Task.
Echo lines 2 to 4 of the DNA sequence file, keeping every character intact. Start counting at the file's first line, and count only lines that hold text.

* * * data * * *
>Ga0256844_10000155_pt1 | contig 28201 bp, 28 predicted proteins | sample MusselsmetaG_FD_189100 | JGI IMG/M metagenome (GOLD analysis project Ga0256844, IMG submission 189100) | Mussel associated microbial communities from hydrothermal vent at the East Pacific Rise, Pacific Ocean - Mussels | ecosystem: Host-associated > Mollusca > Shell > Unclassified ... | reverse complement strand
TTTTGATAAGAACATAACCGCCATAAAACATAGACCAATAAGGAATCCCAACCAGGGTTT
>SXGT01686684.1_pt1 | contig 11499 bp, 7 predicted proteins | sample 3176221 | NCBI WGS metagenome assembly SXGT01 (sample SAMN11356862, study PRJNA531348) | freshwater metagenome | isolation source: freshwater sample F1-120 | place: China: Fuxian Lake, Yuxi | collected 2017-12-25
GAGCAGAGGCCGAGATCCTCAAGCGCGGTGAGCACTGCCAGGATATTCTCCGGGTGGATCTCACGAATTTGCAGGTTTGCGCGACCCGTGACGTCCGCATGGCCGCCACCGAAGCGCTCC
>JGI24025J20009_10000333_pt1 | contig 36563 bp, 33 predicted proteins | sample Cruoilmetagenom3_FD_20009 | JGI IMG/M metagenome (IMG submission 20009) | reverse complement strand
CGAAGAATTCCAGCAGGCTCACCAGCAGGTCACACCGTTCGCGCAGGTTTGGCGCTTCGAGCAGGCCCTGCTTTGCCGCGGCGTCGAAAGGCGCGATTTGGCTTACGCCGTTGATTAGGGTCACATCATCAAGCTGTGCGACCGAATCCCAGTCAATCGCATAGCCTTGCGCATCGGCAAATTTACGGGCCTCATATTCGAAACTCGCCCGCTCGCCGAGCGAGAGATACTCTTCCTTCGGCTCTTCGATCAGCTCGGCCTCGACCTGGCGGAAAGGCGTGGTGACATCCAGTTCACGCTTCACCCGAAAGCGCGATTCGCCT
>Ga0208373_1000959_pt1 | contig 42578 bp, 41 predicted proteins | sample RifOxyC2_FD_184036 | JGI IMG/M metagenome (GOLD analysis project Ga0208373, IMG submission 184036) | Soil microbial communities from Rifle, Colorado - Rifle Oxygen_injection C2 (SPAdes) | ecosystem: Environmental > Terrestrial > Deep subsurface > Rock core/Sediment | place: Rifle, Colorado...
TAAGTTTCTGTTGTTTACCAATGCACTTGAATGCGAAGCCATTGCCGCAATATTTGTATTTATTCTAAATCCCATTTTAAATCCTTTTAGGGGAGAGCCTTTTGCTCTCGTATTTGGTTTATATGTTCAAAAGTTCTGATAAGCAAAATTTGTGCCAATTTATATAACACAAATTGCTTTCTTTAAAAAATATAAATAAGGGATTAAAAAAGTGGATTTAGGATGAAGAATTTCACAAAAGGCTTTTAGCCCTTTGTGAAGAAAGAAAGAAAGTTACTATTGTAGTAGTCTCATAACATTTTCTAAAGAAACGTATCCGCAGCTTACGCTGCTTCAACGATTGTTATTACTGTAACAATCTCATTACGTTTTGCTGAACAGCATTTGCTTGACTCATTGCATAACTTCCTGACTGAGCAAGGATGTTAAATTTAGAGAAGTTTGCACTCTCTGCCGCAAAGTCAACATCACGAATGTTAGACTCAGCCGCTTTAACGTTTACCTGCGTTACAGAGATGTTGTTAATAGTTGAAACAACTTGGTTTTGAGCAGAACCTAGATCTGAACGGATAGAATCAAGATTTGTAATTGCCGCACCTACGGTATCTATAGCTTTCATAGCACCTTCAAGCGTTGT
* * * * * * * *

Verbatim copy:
TTTTGATAAGAACATAACCGCCATAAAACATAGACCAATAAGGAATCCCAACCAGGGTTT
>SXGT01686684.1_pt1 | contig 11499 bp, 7 predicted proteins | sample 3176221 | NCBI WGS metagenome assembly SXGT01 (sample SAMN11356862, study PRJNA531348) | freshwater metagenome | isolation source: freshwater sample F1-120 | place: China: Fuxian Lake, Yuxi | collected 2017-12-25
GAGCAGAGGCCGAGATCCTCAAGCGCGGTGAGCACTGCCAGGATATTCTCCGGGTGGATCTCACGAATTTGCAGGTTTGCGCGACCCGTGACGTCCGCATGGCCGCCACCGAAGCGCTCC